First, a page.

The Minnesota Nice 529 Plan Tax Credit OR Deduction

In 2017 Minnesota finally joined the ranks of other states that offer an incentive for those using 529 Plans for education planning. Over 30 states now offer a tax incentive to leverage the power of 529 Plans.

In a very Minnesota Nice way, the deduction is allowed even if you contribute to another state’s 529 Plan. This makes taking advantage of the tax benefit even more attractive. In addition, the potential tax savings is one of the largest in the nation, depending on tax-filing status and contribution amount.

To be even Minnesota Nicer, Minnesotans are able to choose between a tax credit and a tax deduction. A tax credit reduces your tax liability dollar for dollar, a tax deduction reduces your taxable income. They can claim ONE of these progressive tax-parity benefits in any given tax year.  

So, how much is it?

  • The deduction: Up to $3,000 for a married couple filing jointly or $1,500 for all other filers for contributions made to a qualified 529 account.
  • The credit: A credit can be claimed for half of contributions up to $500 (subject to income phase-out starting at a federal adjusted gross income (AGI) of $75,000 for single filers). The credit is reduced by any withdrawals made by that taxpayer during the taxable year.

Incoming rollovers from another 529 account are not eligible for the tax deduction or credit.

The difficult part of this new benefit is understanding the credit and interpreting whether a taxpayer will benefit more from the deduction or credit when they fall in between the income brackets.

Click Here For A Copy Of the Law 1st Engrossment – 90th Legislature, 2017 1st Special Session (2017 – 2017)

Single Filers

The precise language is, “For individual filers, the maximum credit is reduced by two percent of adjusted gross income in excess of $75,000.” If you grab your calculators, you will find that the benefit is reduced until it hits zero at income of $100,000.

If your income is less than $75,000, then it’s easy! You would most likely take the credit. If greater than $100,000 then you would most likely take the deduction. But, what if you fall in the middle? Somewhere between $75,000 and $100,000? Then you would need to do your own calculation (or use the online tool from www.SavingForCollege.com) based on your own circumstances, but here are some examples to give you reference points:

Income/Contribution Examples:

(Assumes Taxpayer is Itemizing, Which Is Less Relevant With The 2018 Tax Changes – Your Exact Figure May Vary)

$80,000 Income

o  $600 Contribution

  •  Credit
  •      Decrease in state taxes: $400
  •      Less the increase in federal tax for itemizers: -$88
  •      Net tax savings: $322
  •  Deduction
  •      Decrease in state taxes: $42
  •      Less the increase in federal tax for itemizers: -$9
  •      Net tax savings: $33

o  $10,000 Contribution

  •  Credit
  •      Decrease in state taxes: $400
  •      Less the increase in federal tax for itemizers: -$88
  •      Net tax savings: $322
  •  Deduction
  •      Decrease in state taxes: $106
  •      Less the increase in federal tax for itemizers: -$23
  •      Net tax savings: $83

$95,000 Income

o  $600 Contribution

  •  Credit
  •      Decrease in state taxes: $100
  •      Less the increase in federal tax for itemizers: -$24
  •      Net tax savings: $76
  •  Deduction
  •      Decrease in state taxes: $47
  •      Less the increase in federal tax for itemizers: -$11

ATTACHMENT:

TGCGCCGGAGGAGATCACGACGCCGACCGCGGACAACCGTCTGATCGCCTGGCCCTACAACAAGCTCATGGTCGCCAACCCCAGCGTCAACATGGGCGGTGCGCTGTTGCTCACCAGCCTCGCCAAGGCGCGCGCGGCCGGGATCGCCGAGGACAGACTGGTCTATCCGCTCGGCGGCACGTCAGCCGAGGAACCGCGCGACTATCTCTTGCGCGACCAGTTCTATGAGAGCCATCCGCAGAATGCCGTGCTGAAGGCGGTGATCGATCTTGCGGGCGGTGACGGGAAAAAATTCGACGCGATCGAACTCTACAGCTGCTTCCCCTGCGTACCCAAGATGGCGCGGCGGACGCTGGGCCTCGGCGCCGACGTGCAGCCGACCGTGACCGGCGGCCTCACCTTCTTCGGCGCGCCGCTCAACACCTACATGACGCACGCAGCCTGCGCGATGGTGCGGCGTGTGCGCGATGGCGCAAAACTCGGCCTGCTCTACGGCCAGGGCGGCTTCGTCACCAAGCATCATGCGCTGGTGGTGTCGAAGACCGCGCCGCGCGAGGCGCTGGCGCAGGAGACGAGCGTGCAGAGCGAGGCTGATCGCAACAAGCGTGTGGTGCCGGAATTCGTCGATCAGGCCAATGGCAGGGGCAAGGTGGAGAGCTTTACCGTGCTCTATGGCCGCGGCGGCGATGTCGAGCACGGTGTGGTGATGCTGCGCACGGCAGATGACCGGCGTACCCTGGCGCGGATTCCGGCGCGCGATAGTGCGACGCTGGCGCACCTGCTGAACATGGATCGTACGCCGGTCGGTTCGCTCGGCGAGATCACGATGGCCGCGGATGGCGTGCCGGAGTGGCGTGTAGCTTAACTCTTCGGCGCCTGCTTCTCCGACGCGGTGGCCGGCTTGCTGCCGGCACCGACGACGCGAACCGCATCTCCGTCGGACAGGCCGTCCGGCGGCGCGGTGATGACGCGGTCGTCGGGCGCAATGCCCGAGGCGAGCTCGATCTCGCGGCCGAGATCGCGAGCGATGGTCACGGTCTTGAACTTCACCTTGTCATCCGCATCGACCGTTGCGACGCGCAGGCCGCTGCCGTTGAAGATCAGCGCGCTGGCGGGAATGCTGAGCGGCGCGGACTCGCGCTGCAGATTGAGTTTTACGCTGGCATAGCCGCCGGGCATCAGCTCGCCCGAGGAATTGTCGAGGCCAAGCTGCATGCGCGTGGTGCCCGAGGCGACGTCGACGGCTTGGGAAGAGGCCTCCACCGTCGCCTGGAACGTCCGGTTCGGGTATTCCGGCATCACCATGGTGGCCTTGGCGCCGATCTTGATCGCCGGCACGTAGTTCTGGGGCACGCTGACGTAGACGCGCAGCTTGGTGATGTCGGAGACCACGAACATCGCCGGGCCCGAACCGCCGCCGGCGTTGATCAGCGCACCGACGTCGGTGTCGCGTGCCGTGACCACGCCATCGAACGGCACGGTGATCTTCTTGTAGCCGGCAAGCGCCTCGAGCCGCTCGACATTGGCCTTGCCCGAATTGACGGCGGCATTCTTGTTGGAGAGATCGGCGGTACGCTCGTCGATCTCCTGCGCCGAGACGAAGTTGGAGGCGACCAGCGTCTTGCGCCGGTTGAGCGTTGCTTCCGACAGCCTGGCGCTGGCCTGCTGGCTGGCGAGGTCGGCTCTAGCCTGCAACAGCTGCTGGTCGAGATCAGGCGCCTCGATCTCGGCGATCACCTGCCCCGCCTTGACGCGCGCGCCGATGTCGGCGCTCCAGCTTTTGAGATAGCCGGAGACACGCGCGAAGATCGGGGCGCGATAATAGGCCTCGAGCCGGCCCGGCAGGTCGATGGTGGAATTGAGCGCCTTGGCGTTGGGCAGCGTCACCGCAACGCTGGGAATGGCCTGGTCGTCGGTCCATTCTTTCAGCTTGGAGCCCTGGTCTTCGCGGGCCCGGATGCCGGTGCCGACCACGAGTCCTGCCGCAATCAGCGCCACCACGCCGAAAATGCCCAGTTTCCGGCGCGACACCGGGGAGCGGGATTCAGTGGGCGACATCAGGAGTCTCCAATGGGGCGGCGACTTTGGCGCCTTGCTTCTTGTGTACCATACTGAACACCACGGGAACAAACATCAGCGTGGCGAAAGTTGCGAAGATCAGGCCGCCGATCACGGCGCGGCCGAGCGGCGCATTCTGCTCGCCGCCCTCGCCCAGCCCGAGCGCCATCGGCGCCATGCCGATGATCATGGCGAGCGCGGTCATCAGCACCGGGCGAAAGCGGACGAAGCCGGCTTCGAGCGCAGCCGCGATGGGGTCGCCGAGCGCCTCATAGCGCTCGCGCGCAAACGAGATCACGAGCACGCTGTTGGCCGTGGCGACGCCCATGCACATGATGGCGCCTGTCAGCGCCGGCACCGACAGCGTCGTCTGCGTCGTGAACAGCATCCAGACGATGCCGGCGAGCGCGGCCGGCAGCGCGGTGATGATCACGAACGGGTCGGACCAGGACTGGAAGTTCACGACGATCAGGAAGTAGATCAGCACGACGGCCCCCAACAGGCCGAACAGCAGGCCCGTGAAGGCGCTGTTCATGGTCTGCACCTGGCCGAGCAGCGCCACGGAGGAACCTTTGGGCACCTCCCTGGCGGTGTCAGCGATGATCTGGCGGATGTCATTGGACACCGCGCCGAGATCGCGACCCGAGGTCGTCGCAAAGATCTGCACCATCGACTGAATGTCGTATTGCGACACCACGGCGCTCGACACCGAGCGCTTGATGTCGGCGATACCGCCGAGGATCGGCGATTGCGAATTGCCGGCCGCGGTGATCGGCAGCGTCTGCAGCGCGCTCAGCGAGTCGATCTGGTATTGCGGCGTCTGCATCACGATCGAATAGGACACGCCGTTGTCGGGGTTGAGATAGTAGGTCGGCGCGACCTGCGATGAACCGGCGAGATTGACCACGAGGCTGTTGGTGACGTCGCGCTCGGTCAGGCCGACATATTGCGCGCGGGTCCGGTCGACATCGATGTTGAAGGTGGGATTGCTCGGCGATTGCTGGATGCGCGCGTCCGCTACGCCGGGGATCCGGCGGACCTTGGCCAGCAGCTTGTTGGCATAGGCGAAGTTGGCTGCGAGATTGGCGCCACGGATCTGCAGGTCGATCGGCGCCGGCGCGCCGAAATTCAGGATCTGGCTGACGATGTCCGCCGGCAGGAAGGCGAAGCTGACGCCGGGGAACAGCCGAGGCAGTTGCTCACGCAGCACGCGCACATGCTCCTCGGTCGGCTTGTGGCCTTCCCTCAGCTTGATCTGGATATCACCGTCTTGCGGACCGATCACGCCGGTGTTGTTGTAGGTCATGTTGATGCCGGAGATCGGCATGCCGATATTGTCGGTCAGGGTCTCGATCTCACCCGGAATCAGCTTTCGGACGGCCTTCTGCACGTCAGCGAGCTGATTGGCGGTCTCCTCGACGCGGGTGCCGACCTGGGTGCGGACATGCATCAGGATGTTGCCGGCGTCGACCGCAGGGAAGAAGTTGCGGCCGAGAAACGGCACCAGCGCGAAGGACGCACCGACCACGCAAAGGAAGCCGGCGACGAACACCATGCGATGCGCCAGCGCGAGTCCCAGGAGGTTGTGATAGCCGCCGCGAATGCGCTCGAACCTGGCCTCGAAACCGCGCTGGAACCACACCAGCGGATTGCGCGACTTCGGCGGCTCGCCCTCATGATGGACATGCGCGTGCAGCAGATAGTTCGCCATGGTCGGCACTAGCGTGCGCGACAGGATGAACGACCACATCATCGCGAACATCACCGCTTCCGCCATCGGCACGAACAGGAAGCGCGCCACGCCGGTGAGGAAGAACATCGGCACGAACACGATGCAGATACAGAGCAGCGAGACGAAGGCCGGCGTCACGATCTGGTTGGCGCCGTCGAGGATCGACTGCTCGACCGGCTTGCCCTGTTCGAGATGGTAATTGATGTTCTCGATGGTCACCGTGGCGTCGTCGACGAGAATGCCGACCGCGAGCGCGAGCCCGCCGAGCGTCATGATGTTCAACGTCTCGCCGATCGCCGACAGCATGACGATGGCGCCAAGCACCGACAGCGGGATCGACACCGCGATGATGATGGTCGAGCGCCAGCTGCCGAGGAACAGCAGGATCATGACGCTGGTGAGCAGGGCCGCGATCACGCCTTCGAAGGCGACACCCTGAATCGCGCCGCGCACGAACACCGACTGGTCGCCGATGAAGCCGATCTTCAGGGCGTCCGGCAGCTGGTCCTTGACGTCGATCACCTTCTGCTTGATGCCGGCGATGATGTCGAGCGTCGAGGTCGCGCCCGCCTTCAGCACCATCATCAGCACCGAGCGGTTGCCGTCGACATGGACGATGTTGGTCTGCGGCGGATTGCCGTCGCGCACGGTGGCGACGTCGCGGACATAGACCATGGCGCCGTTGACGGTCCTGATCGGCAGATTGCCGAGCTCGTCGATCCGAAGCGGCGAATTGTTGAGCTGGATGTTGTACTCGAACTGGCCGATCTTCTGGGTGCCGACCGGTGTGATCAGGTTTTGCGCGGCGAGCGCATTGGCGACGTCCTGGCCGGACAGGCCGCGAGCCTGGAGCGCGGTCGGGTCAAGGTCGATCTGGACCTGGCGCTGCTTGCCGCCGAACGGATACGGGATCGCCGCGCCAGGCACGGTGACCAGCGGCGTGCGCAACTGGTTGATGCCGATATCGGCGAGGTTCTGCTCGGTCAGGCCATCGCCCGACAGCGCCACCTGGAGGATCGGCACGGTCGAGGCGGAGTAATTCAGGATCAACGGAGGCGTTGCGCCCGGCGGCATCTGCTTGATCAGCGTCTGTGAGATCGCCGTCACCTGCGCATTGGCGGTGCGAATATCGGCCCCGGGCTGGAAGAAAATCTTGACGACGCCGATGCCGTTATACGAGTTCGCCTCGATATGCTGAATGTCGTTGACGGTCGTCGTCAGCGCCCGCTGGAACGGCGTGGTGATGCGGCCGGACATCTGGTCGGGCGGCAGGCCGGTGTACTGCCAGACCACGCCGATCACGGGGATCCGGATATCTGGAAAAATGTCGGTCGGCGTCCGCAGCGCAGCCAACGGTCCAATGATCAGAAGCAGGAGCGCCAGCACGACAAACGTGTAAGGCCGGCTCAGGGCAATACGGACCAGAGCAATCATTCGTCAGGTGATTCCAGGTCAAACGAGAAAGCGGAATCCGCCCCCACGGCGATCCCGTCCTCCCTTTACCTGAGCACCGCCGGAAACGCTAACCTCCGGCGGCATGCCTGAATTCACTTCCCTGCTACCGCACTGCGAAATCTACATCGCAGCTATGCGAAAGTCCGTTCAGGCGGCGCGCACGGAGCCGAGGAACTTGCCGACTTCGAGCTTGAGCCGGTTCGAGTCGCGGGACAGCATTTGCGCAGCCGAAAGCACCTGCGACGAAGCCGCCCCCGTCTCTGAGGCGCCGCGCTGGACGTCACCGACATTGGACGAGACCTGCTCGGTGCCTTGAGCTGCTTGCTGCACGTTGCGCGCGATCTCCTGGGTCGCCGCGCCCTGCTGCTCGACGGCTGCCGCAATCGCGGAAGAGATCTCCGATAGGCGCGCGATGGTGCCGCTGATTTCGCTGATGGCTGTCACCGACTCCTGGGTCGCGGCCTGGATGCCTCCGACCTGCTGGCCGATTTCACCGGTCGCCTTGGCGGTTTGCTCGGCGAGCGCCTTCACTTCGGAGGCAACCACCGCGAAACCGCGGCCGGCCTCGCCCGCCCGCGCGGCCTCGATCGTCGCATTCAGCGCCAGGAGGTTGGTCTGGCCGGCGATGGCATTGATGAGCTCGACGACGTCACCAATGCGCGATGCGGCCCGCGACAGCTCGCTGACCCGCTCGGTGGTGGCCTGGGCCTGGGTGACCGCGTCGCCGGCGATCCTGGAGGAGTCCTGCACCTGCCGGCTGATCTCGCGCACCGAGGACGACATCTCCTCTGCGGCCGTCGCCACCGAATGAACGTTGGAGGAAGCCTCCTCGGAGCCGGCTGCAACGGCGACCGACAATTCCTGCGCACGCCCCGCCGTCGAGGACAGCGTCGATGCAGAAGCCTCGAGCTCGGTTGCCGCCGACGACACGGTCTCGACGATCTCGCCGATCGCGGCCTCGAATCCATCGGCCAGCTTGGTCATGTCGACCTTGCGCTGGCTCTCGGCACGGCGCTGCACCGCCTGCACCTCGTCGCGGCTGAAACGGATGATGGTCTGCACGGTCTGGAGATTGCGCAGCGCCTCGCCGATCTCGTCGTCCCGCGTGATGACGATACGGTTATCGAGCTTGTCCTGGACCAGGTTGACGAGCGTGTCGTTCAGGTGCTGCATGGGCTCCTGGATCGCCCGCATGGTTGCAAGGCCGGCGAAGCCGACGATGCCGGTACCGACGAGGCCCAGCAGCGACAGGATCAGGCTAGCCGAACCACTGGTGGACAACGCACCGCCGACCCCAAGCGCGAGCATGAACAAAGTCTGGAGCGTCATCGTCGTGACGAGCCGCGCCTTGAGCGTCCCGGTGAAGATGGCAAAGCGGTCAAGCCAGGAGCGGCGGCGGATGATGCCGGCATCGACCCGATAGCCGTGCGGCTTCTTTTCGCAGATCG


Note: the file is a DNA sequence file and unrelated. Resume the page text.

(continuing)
•      Net tax savings: $36

o  $10,000 Contribution

  •  Credit
  •      Decrease in state taxes: $100
  •      Less the increase in federal tax for itemizers: -$24
  •      Net tax savings: $76
  •  Deduction
  •      Decrease in state taxes: $118
  •      Less the increase in federal tax for itemizers: -$28
  •      Net tax savings: $90

Married Filers

The language for married couples makes the new legislation even more confusing. Trying to be nice to everyone can make things too complex. The new rule states that:

  1. For married couples with AGI in excess of $75,000, but not more than $100,000, the maximum credit is reduced by one percent of adjusted gross income in excess of $75,000;
  2. For married couples with AGI in excess of $100,000, but not more than $135,000, the maximum credit is $250; and
  3. For married couples with AGI in excess of $135,000, the maximum credit is $250, reduced by one percent of AGI in excess of $135,000.

For married couples the tax credit begins to phase out at $75,000, with the benefit hitting zero at $160,000 in income due to the reduction, and after which it will most likely be better to take the deduction. In most cases up to $135,00 in income, the tax credit will be more advantageous than the deduction. The range of income where it becomes tricky, and you will need to run scenarios (www.SavingForCollege.com calculator), is the income range of $135,000 to $160,000.

While very complex, the Minnesota benefit is one of the best in the nation. Do be careful if you do not use the funds for a qualified expense (you take a nonqualified distribution from your 529 Plan). All prior year tax benefits are subject to recapture in the event of a non-qualified distribution. Depending on how many years a family has been saving, it could mean thousands.

The new benefit really provides a boost to lower-income savers and even a little something for middle-to-upper middle classes too. The only downside is in its attempt at tax parity, it is too complex for most taxpayers.

Please do your homework and/or consult a tax professional or fee-only financial planner before making any decisions. SavingForCollege.comhas a great calculator that can help you run scenarios. It and Morningstar.comalso have great 529 Plan rankings and tools to help you too.

Happy Saving!